If you are in the groove to move at MidPoint, let Sphynx be your full-service disco (light-up dance floor not included… probably). The MPMF veterans’ entertaining live show and deeply funky, playfully retro ElectroPop sound made them one of the more popular live entities in Austin, Texas — one of the biggest music towns in the world — before the musicians decided to take their glammed-up show on the road, sprinkling clubs and festivals across the country with Sphynx magic dust. To crank up the party vibes, the group is known to pull out an ironic crowd-pleasing cover song or two, but after spending much of 2016 writing and recording new material, the current focus is on the new jams featured on the recently released Golden Garden album and a companion EP, Spacecamp. Still, you’ll never know if Sphynx would have played Steve Perry’s “Foolish Heart” at MPMF if you don’t yell it out. 

YDIIYD: Chromeo, MGMT, Daft Punk, Jamiroquai.  

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Photo: Provided


Akron, Ohio | Indie Rock | Sunday, Masonic Cathedral | 6:30 p.m.

Akron, Ohio might seem an unlikely musical hotbed to the uninitiated, but the onetime rubber capital of the world was key in shaping the sound of Alternative Rock, giving the world DEVO and Chrissie Hynde of The Pretenders. Current arena-fillers/Akronites The Black Keys were the latest reminder to the masses that Akron has an active music scene, but another powerful contender to represent the city’s current music-makers is Ledges, a very promising Indie Rock trio potentially on the verge of a big breakthrough. Though first emerging in 2014 with an EP release, Ledges underwent a reinvention of sorts over the next two years, developing not only the storyline that would become the basis for the trio’s debut full-length album, the just-released Homecoming, but also a richer, soaring sound with an alluring emotional depth and atmospheric layers that craftily incorporate elements of “Alternative” music from the ’80s into the dreamy soundscape. The band’s latest music also has a magnetic Pop pull to it that, mixed with the emotional relatability of the lyrics and vocals, could take Ledges’ music well beyond Akron’s city limits.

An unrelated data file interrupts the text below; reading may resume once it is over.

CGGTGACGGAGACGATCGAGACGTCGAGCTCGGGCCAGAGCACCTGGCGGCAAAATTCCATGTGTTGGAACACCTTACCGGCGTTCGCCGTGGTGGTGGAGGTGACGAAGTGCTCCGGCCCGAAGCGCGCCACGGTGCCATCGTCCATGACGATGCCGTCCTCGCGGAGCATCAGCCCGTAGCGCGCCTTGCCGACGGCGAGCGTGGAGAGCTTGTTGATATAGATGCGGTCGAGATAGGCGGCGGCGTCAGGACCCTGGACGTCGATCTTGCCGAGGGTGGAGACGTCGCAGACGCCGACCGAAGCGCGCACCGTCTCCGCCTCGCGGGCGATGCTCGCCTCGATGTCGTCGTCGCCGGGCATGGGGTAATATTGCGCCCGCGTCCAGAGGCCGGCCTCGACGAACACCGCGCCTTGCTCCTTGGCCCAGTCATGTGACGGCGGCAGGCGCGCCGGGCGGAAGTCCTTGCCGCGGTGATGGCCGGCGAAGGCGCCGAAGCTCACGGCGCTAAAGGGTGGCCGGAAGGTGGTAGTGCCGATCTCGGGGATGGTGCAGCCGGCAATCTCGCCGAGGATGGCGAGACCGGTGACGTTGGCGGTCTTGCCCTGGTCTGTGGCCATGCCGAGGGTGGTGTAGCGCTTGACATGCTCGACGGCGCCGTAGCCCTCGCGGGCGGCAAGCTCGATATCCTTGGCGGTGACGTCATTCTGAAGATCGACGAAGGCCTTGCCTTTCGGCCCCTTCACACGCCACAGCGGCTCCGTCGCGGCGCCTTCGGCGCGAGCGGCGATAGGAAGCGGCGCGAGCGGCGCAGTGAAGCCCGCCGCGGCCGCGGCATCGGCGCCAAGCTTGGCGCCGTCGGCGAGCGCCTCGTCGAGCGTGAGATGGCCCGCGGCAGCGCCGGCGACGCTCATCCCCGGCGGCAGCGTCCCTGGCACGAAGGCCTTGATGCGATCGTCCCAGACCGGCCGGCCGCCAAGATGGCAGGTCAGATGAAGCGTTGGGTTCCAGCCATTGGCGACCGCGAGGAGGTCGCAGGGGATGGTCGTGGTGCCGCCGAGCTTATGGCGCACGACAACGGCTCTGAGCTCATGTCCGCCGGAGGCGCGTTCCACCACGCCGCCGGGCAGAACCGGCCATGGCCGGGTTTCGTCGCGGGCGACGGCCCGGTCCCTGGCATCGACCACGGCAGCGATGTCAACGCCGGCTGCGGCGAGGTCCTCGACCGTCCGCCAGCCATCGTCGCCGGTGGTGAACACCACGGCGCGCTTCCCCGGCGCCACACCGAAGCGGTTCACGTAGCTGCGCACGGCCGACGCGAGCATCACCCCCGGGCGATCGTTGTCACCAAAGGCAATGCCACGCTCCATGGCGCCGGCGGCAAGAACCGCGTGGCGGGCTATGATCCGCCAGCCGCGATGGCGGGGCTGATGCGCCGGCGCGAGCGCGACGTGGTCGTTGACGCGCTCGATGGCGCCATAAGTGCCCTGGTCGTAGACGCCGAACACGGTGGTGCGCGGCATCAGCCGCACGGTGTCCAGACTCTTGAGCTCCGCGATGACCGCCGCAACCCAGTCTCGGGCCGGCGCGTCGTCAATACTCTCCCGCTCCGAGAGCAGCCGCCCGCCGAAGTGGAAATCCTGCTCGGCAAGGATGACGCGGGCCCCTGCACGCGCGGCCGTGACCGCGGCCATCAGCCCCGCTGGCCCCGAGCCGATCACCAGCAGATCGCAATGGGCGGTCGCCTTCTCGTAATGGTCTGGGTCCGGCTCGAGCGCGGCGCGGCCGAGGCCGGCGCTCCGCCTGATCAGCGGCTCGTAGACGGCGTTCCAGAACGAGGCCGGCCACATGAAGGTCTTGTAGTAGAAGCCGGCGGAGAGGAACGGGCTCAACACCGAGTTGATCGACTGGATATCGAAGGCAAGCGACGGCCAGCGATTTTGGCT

YDIIYD: Smallpools, The Neighbourhood, The 1975. 

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Photo: Provided


Los Angeles | Electronic Pop | Sunday, Masonic Cathedral | 5:30 p.m.

The moody, dreamlike sounds of L.A.-based singer B.Miles caught on almost as soon as it caught some ears. In 2015, she released a three-song EP, the result of an extended recording session with some friends, which instantly became a music-blog favorite and shot to the top of Spotify’s viral charts in four countries. The EP’s “Salt” — which became the theme song for the Netflix Spanish-language show Las Chicas Del Cable — has earned more than nine million plays on Spotify. B.Miles’ soulful, seductive voice wraps around chilled beats and airy electronics to even greater effect on her latest release, a much-anticipated self-titled EP that was released to even greater fanfare in March. With a four-piece backing band, she has hypnotized crowds with only a select few shows since the EP’s release, making her MPMF appearance a rare treat.

YDIIYD: Vocals that evoke smoky vocal sculptors like Sade and Billie Holiday twisted through a 21st-century Trip Hop filter. 

For tickets and full MIDPOINT MUSIC FESTIVAL details, visit